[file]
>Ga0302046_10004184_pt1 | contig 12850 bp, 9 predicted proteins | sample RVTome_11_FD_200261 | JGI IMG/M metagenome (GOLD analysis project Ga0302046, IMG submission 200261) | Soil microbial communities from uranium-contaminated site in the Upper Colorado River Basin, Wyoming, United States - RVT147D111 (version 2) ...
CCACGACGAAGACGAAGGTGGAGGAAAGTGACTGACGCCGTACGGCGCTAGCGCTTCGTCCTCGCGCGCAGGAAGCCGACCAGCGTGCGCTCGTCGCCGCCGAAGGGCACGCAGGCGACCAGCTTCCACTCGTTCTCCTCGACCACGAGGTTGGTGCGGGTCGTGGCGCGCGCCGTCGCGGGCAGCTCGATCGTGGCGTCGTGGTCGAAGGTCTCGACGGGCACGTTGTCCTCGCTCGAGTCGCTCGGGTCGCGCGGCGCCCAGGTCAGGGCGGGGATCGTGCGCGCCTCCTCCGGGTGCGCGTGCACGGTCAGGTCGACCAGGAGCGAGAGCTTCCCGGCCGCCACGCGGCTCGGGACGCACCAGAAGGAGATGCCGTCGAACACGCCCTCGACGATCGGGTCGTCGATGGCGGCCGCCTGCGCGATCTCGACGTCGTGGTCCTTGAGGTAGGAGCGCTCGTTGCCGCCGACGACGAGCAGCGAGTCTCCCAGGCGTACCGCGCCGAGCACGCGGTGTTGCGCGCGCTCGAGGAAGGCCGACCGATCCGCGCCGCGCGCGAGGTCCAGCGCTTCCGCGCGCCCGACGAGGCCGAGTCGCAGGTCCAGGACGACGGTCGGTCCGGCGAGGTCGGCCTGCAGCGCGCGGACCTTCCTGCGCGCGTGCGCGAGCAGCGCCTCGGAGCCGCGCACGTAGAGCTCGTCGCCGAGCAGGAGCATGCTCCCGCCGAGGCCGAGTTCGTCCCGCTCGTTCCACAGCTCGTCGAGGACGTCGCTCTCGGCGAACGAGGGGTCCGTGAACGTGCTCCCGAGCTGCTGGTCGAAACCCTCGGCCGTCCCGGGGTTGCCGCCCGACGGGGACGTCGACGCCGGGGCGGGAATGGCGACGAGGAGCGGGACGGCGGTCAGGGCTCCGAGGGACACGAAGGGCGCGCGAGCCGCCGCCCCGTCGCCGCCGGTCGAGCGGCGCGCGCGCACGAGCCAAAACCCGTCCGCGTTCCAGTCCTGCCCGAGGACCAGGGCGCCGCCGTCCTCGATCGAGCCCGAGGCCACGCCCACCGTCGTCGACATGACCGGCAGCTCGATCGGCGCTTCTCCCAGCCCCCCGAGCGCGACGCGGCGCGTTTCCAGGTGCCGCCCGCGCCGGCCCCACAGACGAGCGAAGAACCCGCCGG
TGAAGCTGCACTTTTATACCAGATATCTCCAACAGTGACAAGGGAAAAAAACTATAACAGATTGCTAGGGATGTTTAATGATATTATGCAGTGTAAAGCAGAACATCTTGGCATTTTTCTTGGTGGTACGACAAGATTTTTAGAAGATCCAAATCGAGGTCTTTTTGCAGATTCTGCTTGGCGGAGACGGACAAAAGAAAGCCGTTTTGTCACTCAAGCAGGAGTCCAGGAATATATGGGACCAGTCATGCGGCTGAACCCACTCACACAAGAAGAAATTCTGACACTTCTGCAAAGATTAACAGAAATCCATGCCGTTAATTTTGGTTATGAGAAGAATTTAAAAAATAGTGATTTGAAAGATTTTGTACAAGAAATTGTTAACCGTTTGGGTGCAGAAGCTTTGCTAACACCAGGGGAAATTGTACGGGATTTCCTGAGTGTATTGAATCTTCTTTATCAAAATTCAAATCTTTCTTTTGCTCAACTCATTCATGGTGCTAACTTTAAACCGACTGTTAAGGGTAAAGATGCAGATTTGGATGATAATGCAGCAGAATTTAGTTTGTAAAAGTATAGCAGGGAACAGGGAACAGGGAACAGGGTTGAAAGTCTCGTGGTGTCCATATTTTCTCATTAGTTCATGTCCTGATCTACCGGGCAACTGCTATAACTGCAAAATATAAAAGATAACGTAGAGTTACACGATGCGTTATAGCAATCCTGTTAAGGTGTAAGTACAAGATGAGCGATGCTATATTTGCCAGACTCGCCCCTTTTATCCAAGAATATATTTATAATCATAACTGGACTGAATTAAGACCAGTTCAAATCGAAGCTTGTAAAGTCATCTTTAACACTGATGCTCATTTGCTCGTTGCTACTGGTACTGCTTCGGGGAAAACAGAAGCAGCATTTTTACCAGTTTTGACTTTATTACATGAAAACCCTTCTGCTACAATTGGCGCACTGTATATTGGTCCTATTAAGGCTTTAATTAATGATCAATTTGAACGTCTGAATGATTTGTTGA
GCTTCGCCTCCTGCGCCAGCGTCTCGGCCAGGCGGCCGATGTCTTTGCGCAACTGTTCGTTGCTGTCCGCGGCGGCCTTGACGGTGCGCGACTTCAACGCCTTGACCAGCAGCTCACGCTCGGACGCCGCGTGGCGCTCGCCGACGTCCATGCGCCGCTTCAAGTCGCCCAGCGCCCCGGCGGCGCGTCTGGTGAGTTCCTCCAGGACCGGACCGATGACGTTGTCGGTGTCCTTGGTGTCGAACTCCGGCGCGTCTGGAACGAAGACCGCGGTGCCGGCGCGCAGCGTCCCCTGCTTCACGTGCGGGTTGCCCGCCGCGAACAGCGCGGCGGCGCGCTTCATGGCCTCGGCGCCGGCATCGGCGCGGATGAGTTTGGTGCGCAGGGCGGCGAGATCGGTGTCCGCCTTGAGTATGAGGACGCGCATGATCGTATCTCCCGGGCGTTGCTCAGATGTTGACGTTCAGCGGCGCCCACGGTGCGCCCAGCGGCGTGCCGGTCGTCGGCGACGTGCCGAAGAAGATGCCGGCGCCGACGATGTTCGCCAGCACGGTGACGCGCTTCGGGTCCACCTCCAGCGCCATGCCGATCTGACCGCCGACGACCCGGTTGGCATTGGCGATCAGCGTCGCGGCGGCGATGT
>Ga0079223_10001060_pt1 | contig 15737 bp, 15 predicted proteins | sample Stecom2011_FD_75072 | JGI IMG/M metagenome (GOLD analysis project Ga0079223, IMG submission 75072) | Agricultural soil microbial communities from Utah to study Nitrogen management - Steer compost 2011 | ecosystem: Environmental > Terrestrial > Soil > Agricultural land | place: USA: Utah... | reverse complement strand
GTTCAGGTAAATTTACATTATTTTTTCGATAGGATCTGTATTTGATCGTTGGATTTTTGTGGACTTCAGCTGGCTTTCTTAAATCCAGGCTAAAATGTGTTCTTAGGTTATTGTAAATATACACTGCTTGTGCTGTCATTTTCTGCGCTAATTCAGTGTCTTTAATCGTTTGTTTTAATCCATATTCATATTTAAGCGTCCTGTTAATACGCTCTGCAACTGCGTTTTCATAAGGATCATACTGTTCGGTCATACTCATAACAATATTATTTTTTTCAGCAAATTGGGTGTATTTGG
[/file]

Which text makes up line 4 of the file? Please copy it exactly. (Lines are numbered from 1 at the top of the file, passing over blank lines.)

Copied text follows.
GCTTCGCCTCCTGCGCCAGCGTCTCGGCCAGGCGGCCGATGTCTTTGCGCAACTGTTCGTTGCTGTCCGCGGCGGCCTTGACGGTGCGCGACTTCAACGCCTTGACCAGCAGCTCACGCTCGGACGCCGCGTGGCGCTCGCCGACGTCCATGCGCCGCTTCAAGTCGCCCAGCGCCCCGGCGGCGCGTCTGGTGAGTTCCTCCAGGACCGGACCGATGACGTTGTCGGTGTCCTTGGTGTCGAACTCCGGCGCGTCTGGAACGAAGACCGCGGTGCCGGCGCGCAGCGTCCCCTGCTTCACGTGCGGGTTGCCCGCCGCGAACAGCGCGGCGGCGCGCTTCATGGCCTCGGCGCCGGCATCGGCGCGGATGAGTTTGGTGCGCAGGGCGGCGAGATCGGTGTCCGCCTTGAGTATGAGGACGCGCATGATCGTATCTCCCGGGCGTTGCTCAGATGTTGACGTTCAGCGGCGCCCACGGTGCGCCCAGCGGCGTGCCGGTCGTCGGCGACGTGCCGAAGAAGATGCCGGCGCCGACGATGTTCGCCAGCACGGTGACGCGCTTCGGGTCCACCTCCAGCGCCATGCCGATCTGACCGCCGACGACCCGGTTGGCATTGGCGATCAGCGTCGCGGCGGCGATGT